Movie Review: “Concussion”

Actor Will Smith (R) with the real Dr. Bennet Omalu

Actor Will Smith (R) with the real Dr. Bennet Omalu

“Concussion”, starring Will Smith, presents the contradiction of professional football. It also presents more than that.

The film opens with a former football star, “Iron Mike” Webster, being inducted into the hall of fame. Already in his acceptance speech, you can sense that he’s not entirely all there. But it gets worse. Much worse, ending in the painful death of Webster. Dr. Bennet Omalu, played by Smith, wants to find out why when he examines Iron Mike’s brain. Omalu’s curiosity and integrity lead him down a path he probably never intended to travel. It brings him into direct conflict with the institution that could be compared to the Catholic Church in the medieval ages as far as cultural importance.

The fact of brain damage to football players is now as well known as the Jesus myth, but the back story isn’t. That’s what this movie reveals – how the NFL lied, stalled and did everything in its power to prevent the truth from coming out. And how the dogged determination and integrity of Dr. Omalu overcame it. The movie explicitly compares the NFL to the tobacco industry and its role in trying to prevent the tobacco/cancer link from being revealed. “There are a lot of unknowns… The science isn’t settled… Not all scientists agree…” That sort of line. (An entire book – “Merchants of Doubt” by Oreskes and Conway – has been written describing these methods. They are the same ones still being used to this day to try to cast doubt on the fact of human caused global climate disruption.)


The film shows how the players are ultimately drawn into suing the league. Not shown is the fact that that suit was settled for some $765 million, a settlement which was challenged by several players and then thrown out and changed to some $900 million. Even there, they got away cheap. Stanford law professor William B. Gould commented  that “I would have expected this settlement to be in the billions of dollars.” Nor are other inadequacies of the settlement shown. One is the very definition of brain damage itself. How to determine if some ex-player is slowing down a little, maybe stumbles a little in his speech, is brain damaged due to football? As lawyers representing some excluded football players explain, the major “flaw in the deal is the lack of payments to players who have symptoms — including mood swings, sleep disorders, vertigo, dizziness and headaches — that affect people who have sustained concussions.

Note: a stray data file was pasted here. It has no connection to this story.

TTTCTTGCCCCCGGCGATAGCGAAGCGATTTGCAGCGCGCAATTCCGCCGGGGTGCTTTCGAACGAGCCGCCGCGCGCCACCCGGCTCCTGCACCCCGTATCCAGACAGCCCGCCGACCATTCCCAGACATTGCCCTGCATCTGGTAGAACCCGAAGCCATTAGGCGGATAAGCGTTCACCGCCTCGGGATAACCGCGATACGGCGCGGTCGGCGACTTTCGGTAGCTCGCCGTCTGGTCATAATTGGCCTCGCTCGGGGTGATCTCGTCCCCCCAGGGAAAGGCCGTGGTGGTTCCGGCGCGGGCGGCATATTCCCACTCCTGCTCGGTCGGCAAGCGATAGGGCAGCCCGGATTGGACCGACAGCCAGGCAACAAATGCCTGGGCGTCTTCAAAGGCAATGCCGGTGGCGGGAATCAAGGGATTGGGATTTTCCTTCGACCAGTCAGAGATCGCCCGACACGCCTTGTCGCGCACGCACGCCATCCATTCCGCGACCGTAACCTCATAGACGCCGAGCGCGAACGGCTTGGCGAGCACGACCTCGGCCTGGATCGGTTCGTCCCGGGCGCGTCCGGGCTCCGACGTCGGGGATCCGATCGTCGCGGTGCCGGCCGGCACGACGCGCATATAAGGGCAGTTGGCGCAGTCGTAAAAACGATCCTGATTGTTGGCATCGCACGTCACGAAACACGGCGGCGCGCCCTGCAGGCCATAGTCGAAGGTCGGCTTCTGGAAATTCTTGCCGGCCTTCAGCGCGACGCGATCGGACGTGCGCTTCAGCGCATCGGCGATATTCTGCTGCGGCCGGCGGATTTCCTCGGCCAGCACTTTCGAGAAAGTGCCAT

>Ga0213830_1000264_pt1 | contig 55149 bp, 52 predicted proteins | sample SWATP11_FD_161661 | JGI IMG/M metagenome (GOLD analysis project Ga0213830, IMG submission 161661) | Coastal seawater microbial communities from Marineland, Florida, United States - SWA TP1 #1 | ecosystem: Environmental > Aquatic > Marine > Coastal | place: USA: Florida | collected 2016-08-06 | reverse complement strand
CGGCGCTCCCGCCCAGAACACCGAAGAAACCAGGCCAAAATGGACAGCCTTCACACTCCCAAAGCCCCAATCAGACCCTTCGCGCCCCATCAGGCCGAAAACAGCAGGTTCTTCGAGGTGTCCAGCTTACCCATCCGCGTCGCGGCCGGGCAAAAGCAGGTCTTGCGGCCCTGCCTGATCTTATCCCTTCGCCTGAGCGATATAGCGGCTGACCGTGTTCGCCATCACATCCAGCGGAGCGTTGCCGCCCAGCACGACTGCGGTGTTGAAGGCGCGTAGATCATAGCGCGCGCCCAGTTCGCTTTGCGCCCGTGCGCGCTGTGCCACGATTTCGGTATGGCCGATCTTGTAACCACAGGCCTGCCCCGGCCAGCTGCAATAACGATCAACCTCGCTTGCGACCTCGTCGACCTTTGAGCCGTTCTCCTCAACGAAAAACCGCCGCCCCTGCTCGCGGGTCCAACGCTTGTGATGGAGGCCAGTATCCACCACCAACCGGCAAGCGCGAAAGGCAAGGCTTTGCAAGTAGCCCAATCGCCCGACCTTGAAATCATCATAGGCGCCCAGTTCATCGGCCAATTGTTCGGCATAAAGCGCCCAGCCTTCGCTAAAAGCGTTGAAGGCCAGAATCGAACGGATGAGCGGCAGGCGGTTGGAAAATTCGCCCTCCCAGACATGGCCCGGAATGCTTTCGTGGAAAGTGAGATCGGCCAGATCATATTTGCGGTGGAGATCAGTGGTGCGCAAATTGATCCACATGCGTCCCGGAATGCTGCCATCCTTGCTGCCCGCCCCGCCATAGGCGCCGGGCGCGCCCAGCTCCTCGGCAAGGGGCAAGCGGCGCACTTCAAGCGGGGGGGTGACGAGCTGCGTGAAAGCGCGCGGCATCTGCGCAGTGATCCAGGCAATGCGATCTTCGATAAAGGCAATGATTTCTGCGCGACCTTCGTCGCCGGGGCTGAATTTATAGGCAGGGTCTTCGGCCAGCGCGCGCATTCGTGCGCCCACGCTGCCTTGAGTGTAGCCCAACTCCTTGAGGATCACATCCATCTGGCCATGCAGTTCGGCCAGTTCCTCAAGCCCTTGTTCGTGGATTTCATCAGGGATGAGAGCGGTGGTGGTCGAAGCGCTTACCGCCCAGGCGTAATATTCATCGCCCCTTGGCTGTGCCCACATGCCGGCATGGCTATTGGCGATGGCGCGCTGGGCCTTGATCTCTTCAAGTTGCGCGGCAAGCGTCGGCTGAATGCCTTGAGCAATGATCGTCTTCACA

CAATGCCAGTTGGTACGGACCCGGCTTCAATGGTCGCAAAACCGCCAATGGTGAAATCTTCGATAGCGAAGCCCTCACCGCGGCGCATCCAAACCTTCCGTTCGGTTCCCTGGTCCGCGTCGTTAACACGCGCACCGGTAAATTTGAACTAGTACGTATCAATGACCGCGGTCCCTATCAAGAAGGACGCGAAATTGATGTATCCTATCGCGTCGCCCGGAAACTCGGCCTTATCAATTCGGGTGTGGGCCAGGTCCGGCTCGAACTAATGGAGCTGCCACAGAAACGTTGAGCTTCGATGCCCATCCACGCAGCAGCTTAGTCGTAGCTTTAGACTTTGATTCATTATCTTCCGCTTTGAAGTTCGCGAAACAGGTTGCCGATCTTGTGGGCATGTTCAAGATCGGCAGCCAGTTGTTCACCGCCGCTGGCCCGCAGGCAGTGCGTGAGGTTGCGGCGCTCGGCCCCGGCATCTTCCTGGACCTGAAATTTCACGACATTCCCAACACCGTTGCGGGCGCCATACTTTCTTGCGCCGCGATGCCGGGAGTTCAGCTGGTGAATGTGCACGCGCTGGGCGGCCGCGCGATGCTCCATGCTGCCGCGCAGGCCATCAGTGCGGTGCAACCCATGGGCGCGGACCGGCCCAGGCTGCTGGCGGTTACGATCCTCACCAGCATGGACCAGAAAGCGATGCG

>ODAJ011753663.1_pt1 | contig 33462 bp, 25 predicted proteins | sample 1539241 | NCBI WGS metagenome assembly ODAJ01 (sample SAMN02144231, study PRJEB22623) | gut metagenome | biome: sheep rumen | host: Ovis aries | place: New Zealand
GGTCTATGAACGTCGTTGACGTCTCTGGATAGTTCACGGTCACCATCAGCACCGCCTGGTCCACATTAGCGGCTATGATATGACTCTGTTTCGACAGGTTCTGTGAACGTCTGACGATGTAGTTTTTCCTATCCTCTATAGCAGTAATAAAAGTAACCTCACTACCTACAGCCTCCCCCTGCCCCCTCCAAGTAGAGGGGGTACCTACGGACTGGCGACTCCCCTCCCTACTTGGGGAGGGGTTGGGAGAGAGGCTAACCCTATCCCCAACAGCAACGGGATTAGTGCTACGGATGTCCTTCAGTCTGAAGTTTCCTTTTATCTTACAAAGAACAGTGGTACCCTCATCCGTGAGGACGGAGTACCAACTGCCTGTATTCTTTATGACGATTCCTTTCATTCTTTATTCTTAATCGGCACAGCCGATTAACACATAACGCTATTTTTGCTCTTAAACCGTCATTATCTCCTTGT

“The settlement includes potential payments to players with full-blown dementia or ‘moderate to severe cognitive impairment,’ but none for players with problems related to postconcussion syndrome.”

And this doesn’t even include the lifetime of pain that many if not most ex-players endure. (This writer once worked with a fellow carpenter who was so grouchy in the mornings that he tried to pick fights. One day, after I expressed sympathy for football players, this fellow carpenter called me aside. He rolled up his pants leg to reveal a humongous scar. “I used to be a defensive back for the Eagles,” he said. “I played for three years and then hurt my knee and never played again. I don’t know if you’ve noticed how I’m in a bad mood in the mornings sometimes. But this still hurts me. Sometimes it hurts so bad I can’t sleep at night.”)

Meanwhile, NFL Commissioner Roger Goodell has announced that the tens of millions of

Proposed stadium in St. Louis. $150 million in taxpayer donations to the millionaires who own the team is not enough for them.

Proposed stadium in St. Louis. $150 million in taxpayer donations to the millionaires who own the team is not enough for them.

dollars that the cities of St. Louis and San Diego are willing to donate to the private, profit-making football teams, and the extremely valuable land the city of Oakland has offered to donate — that this is “unsatisfactory and inadequate”, and that the teams demand even more money for the state of the art stadiums they demand in order to remain in those cities.